Your full-time business is small. If you own a part-time business, it’s even smaller. If you aspire to be a business owner, the operation you launch will be small.
‘Small’ is everywhere.
Have you ever stopped to think why there are so many ‘small’ businesses? Why aren’t more small businesses becoming mid-sized and then large? I’ve been an entrepreneur since August 2000, so I had an idea. However, I wanted to double-check so I asked 1,287 business owners what was holding them back.
The bottom line result of my study might shock you:
Only 18% of participating business owners pinpointed their growth challenge but didn’t know how to fix it. The other 82% saw only parts of the overall problem.
Here’s the fascinating breakdown.
40% of full-time business owners understand that their #1 challenge is systemizing their businesses so they can scale. We’ll come back to this insight in a minute. 39% say their #1 challenge is marketing and winning new customers. The remaining 21% report a mix of issues like a lack of working capital (6%), their individual work habits (6%), their competition (3%), assembling a team (3%) and insufficient time (3%).
50% of part-time business owners say the reason they’re haven’t turned their part-time business into a full-time operation is a lack of capital. They need money to fully launch but don’t know how to secure it. 24% report that their marketing is holding them back. 15% feel the lack of time is inhibiting their growth, and no wonder if they’re squeezing in 2 hours each night after their day job sucks them dry. The remaining 11% is a mix of not having the necessary knowledge, experience and mentoring (5%) to transform into a full-time operation, a self-reported lack of confidence (3%) as well as inconsistency and procrastination (3%).
50% of aspiring business owners say they haven’t launched because of a lack of capital with 27% reporting a lack of knowledge, experience and mentoring. The other 23% are a mix of lack of confidence or fear (9%), a lack of time because they have a day job (9%) and no business idea (5%).
The truth is that businesses which aren’t systemized, can’t scale. Unless you work to automate processes in your operation, it won’t grow. All the other issues mentioned aren’t the cause of being small, they’re the symptoms. They are the results of not systemizing and scaling.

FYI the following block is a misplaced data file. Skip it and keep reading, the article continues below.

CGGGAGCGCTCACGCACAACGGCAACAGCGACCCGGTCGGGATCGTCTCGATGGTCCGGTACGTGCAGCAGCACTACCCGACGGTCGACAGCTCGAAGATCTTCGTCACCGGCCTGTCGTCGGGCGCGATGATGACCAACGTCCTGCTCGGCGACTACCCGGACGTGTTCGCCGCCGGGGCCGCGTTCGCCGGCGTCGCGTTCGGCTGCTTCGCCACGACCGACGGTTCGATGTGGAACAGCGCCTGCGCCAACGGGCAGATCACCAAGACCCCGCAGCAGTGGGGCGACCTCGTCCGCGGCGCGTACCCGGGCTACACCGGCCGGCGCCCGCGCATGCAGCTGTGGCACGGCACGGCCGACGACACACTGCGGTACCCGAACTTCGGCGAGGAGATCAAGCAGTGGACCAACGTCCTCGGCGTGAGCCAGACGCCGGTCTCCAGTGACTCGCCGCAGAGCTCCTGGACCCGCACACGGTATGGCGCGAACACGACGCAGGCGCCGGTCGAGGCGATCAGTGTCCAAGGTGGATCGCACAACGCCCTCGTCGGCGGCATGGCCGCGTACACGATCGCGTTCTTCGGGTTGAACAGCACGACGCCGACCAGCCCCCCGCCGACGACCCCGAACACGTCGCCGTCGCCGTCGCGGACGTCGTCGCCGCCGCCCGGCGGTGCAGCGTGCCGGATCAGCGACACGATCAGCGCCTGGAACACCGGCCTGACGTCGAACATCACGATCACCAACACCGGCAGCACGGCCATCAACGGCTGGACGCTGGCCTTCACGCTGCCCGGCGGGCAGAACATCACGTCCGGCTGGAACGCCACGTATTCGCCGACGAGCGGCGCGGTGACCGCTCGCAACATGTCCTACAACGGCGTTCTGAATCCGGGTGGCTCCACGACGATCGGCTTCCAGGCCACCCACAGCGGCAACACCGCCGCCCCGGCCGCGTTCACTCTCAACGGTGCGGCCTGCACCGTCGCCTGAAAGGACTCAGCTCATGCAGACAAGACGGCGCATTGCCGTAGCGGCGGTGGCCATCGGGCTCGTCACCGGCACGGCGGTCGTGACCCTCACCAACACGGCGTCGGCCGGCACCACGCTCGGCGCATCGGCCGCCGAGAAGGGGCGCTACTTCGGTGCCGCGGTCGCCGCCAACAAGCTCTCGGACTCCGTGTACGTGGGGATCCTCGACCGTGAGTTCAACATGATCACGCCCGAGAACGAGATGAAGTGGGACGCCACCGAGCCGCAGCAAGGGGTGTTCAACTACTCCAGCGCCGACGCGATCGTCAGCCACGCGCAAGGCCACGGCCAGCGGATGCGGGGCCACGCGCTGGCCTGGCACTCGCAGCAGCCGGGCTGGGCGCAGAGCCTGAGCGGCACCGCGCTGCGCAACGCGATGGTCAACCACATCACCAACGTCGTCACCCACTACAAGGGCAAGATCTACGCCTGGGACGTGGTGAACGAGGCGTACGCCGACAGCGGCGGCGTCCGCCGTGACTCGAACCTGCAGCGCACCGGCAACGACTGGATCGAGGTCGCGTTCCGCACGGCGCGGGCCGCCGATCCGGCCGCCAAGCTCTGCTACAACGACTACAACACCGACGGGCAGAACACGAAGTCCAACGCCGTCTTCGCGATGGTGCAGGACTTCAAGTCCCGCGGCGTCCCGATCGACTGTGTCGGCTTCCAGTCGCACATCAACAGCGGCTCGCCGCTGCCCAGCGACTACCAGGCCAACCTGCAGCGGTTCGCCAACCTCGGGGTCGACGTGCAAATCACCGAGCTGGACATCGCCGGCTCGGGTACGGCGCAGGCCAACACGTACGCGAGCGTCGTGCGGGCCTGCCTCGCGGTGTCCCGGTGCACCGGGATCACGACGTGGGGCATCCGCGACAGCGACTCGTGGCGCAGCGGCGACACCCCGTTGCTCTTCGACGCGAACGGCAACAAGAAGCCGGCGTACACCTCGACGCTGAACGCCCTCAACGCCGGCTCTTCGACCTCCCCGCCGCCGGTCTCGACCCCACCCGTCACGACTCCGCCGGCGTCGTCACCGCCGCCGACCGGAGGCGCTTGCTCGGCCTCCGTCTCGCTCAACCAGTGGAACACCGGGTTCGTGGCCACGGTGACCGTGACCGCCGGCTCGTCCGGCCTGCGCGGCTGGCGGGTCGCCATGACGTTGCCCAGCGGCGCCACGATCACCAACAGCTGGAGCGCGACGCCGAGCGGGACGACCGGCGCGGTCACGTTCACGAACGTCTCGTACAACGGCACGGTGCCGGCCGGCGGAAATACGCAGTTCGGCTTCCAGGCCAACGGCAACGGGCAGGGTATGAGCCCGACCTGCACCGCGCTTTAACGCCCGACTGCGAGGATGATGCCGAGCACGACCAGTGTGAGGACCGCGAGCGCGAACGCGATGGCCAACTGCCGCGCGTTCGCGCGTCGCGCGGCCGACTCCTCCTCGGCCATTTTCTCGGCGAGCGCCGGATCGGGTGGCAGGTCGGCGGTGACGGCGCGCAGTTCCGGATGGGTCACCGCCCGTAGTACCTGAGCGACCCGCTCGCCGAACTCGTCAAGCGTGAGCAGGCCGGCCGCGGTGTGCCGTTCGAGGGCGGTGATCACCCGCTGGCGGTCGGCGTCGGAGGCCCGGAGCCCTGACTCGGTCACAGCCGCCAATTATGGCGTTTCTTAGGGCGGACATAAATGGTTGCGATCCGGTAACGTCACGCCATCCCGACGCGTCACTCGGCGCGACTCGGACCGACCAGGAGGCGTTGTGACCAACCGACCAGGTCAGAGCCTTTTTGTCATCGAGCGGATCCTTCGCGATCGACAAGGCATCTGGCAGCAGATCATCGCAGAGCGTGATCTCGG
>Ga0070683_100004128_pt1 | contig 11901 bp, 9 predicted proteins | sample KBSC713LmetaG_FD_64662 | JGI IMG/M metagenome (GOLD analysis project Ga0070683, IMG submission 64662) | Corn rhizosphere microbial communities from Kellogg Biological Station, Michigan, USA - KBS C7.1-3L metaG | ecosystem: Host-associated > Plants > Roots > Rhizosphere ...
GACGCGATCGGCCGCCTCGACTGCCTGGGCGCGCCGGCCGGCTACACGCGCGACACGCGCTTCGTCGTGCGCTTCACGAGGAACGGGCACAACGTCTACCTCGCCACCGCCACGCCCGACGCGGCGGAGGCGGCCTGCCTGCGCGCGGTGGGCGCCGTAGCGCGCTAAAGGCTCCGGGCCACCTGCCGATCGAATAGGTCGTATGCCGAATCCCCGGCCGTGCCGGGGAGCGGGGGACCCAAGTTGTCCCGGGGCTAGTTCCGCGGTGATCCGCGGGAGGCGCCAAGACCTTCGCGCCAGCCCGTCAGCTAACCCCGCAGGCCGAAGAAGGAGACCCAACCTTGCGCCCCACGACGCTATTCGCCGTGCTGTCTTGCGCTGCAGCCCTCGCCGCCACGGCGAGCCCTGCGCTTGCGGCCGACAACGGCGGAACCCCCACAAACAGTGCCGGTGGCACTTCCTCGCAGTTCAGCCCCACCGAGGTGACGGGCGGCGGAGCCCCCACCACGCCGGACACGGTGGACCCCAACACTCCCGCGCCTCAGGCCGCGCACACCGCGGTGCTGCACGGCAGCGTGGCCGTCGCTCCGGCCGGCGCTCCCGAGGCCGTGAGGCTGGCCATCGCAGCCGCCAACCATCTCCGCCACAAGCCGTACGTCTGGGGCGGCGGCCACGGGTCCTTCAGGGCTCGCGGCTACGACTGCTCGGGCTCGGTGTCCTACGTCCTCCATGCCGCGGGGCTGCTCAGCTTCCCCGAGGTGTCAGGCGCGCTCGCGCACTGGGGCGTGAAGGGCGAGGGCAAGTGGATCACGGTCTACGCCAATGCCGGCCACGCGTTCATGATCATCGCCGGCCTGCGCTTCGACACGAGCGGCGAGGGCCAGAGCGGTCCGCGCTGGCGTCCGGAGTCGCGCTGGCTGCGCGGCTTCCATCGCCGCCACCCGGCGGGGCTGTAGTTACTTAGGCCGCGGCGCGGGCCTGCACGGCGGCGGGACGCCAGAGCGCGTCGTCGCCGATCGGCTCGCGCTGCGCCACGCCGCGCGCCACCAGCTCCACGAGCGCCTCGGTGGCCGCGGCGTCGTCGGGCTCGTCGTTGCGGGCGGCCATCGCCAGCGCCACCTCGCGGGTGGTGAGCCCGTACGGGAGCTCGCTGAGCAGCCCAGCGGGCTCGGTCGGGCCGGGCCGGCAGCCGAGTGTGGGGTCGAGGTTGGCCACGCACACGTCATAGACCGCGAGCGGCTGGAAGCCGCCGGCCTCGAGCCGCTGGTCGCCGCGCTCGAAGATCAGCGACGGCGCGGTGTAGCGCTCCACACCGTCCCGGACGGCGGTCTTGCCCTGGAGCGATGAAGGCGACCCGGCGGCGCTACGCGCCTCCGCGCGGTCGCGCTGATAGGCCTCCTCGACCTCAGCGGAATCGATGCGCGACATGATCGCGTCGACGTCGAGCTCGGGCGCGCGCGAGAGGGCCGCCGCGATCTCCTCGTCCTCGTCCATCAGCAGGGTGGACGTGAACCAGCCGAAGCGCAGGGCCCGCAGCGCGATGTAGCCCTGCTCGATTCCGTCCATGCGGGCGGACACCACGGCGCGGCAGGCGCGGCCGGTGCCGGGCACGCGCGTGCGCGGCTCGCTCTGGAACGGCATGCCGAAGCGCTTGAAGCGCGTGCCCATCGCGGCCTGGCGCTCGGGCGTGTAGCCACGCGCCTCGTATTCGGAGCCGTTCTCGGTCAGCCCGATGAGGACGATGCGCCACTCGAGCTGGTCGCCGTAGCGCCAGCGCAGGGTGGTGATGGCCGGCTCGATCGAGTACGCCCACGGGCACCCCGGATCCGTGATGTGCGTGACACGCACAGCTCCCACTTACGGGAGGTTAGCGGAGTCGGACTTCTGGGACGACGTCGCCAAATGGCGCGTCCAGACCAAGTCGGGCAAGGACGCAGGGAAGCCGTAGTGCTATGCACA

It’s your choice whether to systemize and scale. It’s an owner’s decision, an entrepreneur’s resolution. It’s your choice is stay small then shutter, or systemize and scale.
It took me 6 years to discover this. I had to learn the hard way.
In the process, I learned that there are 14 Entrepreneurial Disciplines. A well-run business has all fourteen mastered. Neglect any of them and your business withers.
One of the 14 Entrepreneurial Disciplines is: Growth Systems.
If you create Growth Systems, your business will systemize and scale. If you don’t create Growth Systems, you won’t grow. You will stay small. You will never make it to mid-size.
Why would we know any of this when we started? We’re busy with all the stuff we have to do now, right? And we didn’t go to business school. And if we were lucky enough to do that, the professors didn’t know to teach it to you because they’ve never been in business. And, even if you were lucky enough to have this mentioned to you, it’s hard, hard stuff to implement without the proper guidance.
It’s no wonder small businesses are everywhere. It’s no wonder they stay small before going out-of-business. It’s no wonder there are so few mid-sized and big businesses.
After six years of struggle, I had an epiphany and grabbed a notepad and pen. My scribbles resulted in what I today call The Entrepreneurial Growth Trap.
It goes like this:
For whatever reason, we raised inadequate capital for our business ... so
and the Entrepreneurial Growth Trap continues until we go out-of-business.
If you’re in a full-time business, does any of this sound familiar? If you have a side-business at night part-time, can you see yourself in this trap? And, if you aspire to go into business, you want to avoid this, right?
Once I discovered the trap I was in, I then had to work out how to escape it.
And I did.
In theory, it’s simple. You make time. You strategize. You systemize. You systemize capital raising, assembling a team, delegation and report-back, marketing and growth triggers. You systemize all aspects of your business, the 14 Entrepreneurial Disciplines. Soon, you discover that your business needs you less and that you have much more free time. You use this free time to plan growth. You grow your business to a size large enough to sustain an amazing personal income and lifestyle, all whilst continuing to be profitable. Once done, you have choices like further expansion, sale and just enjoy life more.
That’s the theory.
The practice is hard, requires thoughtful instruction and ongoing guidance. If you can master Growth Systems or what I call, Systemize and Scale, it will definitely change your life.
It took me many years to master the techniques and I’ve been blessed with gifted mentors along the journey. I’ve built businesses from $0 and then sold them to public companies. I’m on my 15th start-up right now. I’m constantly refining my processes.
The knowledge and practice changed my life forever.
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